|ICRS Attendance flat at Christian retail show|
|Written by Christine D. Johnson|
|Tuesday, 08 July 2014 04:09 PM America/New_York|
CBA to revamp convention strategy for 2016
The 2014 International Christian Retail Show (ICRS) convened in Atlanta, June 22-25, with the number of attendees essentially flat, but with significant discussions on the future of Christian retail.
The number of attendees at this year’s convention was essentially flat, with CBA reporting buyer attendance up 2.4%. In St. Louis last year, professional attendance for ICRS was down 15% to 1,485 buyers.
Some exhibitors changed their strategy for the show, seeking to rein in costs. Gardenfire and African American Expressions (AAE) opted out, while InterVarsity Press (IVP) just had a table in the international rights area.
“Knowing that CBA is attempting to right-size the event and its costs (much of which are borne by exhibitors), I wanted to pull way back and gauge the impact, knowing that IVP would return in 2016 and beyond when CBA’s legacy contracts with convention centers reflecting a very old set of realities were fulfilled and a new model was in place,” said Jeff Crosby, IVP’s associate publisher and director of sales and marketing.
“The impact was negligible, and what I did feel was largely positive, even beyond the financial,” Crosby added. “My colleague in international sales, Diana Verhagen, and I had a very full dance card of strategic meetings.”
AAE Sales Manager Ron Gilmore said options are “still open” for 2015, but the company’s new approach didn’t pan out.
“AAE originally planned to fly me in to walk the floor and visit with some of our vendors there off site for lunch or dinner,” Gilmore said. “However, as an exhibitor company, I was not able to accomplish that through CBA. Also, as we looked at our calendar and realized that the Atlanta gift show was right behind this show, we thought we needed to be good stewards of the resources and opted to just go to Atlanta once rather that twice.”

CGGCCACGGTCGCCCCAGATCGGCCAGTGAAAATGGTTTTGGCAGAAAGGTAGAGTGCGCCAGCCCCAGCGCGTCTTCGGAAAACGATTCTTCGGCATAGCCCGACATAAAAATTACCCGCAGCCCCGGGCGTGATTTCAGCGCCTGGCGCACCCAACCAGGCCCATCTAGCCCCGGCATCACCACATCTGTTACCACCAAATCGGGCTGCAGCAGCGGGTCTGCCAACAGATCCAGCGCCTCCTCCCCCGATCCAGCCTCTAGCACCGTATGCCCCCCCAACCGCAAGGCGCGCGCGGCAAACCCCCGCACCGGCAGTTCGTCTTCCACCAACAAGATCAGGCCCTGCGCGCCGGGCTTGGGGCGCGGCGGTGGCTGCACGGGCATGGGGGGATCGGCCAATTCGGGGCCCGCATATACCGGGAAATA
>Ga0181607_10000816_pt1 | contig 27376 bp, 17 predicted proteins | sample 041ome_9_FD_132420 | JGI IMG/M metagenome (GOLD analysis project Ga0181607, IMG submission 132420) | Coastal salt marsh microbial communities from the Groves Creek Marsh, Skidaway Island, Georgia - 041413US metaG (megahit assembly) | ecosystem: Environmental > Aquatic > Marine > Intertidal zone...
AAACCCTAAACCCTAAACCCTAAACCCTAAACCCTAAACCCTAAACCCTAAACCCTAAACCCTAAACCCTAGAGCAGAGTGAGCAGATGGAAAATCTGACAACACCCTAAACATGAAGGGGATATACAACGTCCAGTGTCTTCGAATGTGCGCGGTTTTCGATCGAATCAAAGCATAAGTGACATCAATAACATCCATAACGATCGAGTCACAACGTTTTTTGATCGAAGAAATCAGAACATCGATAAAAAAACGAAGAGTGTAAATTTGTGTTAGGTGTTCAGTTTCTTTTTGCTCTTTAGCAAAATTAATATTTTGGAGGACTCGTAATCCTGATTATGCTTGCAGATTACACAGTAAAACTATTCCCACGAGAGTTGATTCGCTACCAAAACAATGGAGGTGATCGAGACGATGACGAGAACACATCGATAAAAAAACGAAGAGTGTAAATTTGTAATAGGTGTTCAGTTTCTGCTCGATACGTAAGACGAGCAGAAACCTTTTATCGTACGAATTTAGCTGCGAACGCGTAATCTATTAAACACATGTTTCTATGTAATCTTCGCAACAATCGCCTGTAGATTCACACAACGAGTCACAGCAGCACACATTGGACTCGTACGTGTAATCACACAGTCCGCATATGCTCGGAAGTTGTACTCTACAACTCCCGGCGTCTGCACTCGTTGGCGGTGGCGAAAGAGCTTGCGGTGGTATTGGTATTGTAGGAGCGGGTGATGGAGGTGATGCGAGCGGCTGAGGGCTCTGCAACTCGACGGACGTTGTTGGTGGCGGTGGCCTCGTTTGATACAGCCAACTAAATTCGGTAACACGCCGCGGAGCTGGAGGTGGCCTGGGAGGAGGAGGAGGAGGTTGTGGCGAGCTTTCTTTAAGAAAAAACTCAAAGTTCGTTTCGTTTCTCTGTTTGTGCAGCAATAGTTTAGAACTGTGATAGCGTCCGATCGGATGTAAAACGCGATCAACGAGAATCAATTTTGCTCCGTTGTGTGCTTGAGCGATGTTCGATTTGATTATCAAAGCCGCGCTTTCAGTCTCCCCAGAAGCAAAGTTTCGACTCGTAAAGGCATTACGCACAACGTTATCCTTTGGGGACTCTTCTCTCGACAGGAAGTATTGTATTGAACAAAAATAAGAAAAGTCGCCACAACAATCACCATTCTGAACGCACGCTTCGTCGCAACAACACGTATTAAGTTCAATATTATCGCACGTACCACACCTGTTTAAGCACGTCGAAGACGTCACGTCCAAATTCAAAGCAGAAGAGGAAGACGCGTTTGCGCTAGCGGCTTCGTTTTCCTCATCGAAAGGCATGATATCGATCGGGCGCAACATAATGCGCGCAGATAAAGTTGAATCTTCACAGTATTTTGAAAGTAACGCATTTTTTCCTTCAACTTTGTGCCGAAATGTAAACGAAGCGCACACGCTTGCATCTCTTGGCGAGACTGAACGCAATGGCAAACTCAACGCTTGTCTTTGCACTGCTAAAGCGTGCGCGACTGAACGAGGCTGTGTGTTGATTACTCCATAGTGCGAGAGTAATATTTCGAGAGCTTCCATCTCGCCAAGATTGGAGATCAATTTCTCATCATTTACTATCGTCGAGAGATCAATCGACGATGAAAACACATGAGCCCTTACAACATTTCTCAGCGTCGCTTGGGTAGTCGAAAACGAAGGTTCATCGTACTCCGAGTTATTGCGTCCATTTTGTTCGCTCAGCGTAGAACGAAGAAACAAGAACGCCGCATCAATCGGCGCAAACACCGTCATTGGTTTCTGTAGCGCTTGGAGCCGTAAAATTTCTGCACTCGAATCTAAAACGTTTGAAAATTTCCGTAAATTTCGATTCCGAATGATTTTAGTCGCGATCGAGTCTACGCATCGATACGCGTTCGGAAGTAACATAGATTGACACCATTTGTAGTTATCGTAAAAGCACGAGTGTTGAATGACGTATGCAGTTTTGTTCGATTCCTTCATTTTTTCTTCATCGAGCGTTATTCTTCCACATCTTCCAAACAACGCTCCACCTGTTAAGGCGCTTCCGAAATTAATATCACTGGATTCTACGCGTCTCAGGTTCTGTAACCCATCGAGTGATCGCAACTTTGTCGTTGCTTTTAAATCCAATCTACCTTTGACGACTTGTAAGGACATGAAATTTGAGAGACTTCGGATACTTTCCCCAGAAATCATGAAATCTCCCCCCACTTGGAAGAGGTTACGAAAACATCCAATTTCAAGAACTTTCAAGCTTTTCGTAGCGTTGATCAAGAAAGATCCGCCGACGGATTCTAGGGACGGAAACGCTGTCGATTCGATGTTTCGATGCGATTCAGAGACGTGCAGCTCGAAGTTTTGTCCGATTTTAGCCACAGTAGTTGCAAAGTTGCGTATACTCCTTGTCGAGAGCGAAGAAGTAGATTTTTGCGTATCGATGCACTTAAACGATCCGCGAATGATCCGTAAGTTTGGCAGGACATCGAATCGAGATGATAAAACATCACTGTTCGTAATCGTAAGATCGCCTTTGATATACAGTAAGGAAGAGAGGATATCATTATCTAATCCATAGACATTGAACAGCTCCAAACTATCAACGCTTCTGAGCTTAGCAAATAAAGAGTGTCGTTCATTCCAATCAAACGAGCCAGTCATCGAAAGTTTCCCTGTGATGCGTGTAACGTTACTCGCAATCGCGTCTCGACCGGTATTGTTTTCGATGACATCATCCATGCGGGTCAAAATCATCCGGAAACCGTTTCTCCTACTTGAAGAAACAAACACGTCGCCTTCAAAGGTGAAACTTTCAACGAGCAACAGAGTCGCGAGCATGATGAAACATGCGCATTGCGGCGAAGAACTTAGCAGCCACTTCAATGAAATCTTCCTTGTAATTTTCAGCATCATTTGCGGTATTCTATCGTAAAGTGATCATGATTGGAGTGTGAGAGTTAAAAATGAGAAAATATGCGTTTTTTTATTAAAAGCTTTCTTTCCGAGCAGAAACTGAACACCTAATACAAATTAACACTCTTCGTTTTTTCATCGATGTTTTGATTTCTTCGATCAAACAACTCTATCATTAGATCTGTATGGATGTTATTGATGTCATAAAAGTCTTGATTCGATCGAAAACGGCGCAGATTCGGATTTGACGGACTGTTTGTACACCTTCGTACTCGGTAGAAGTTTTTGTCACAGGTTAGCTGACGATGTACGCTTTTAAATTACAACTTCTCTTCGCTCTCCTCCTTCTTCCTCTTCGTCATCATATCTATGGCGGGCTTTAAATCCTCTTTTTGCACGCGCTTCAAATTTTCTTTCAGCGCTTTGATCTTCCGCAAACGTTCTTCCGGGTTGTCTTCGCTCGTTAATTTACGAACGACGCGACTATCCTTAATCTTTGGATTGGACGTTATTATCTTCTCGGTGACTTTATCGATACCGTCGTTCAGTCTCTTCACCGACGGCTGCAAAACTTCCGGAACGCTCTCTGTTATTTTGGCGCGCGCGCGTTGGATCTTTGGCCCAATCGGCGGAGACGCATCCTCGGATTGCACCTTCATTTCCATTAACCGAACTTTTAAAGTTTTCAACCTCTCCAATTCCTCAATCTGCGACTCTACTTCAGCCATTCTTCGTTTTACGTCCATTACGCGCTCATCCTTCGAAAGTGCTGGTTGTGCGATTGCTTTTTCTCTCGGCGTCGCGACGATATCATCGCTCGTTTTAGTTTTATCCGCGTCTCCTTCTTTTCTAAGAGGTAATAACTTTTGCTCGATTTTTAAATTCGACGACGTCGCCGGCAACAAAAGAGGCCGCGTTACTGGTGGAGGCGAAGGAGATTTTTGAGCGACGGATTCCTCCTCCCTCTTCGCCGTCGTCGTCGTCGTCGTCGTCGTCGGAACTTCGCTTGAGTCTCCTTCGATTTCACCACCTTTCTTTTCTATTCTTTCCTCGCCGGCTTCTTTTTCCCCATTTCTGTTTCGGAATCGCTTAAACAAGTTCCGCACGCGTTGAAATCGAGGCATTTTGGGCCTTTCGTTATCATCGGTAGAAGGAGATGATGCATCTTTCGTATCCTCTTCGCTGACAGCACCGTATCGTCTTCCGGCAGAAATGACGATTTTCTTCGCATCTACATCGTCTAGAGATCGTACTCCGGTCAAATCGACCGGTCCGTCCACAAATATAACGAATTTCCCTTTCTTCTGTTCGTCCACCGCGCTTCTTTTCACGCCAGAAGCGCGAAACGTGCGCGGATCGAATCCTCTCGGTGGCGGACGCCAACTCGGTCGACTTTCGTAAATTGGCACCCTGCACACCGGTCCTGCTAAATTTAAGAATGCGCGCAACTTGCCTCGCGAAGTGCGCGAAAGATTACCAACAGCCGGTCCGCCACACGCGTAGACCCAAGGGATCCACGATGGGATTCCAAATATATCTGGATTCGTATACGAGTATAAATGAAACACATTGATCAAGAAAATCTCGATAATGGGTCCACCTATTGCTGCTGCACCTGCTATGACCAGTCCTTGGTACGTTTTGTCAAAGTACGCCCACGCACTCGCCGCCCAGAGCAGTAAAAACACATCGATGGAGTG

Apparel maker Gardenfire, usually a big presence at the show, opted for a pair of gift marts this year, but plans to return to ICRS.
“We chose to spend our budget at the Dallas Market and at a show in Las Vegas this year,” Gardenfire owner Jayme Brandt said. “We have a small staff, and I could not do both the ICRS show and Dallas at the same time.”
Much of the planned discussion at ICRS focused on reaching millennials as the industry is seeing significant shifts in shopping habits and fluctuations in church attendance, especially in the 18-33 age group.
“Group Publishing’s Jeff Michaels said it in an ICRS training session: The market has shifted from boomers, driven by price, to millennials driven by branding, local loyalty and relationship,” said Curtis Riskey, president of CBA. “And small Christian stores are in that sweet spot.”
Monday’s general session panel invited authors Ravi Zacharias, Philip Yancey and Ryan Dobson to address an important question: “Where is Christianity going?”
In that session, the association presented Family Talk’s Dr. James Dobson with the ICRS Lifetime Achievement Award.
“His radio interviews alone drove tens of thousands of people to Christian bookstores,” Riskey said.
In addition to retailers and vendors, CBA tailored parts of ICRS to the public and to ministry leaders, the latter in conjunction with RBC Ministries.
The new Change A Life Festival, free to the public, saw some big names, including Phil, Alan and “Miss Kay” Robertson of Duck Dynasty fame, and show-stopping band For King & Country. The festival benefited Buckhead Christian Ministry.
ICRS 2015 will be held June 28-July 1 in Orlando, Florida. Arrowhead Conferences and Events, a ministry of Cru, is assisting CBA with revamping its show strategy to lower costs and add greater value. —Johnson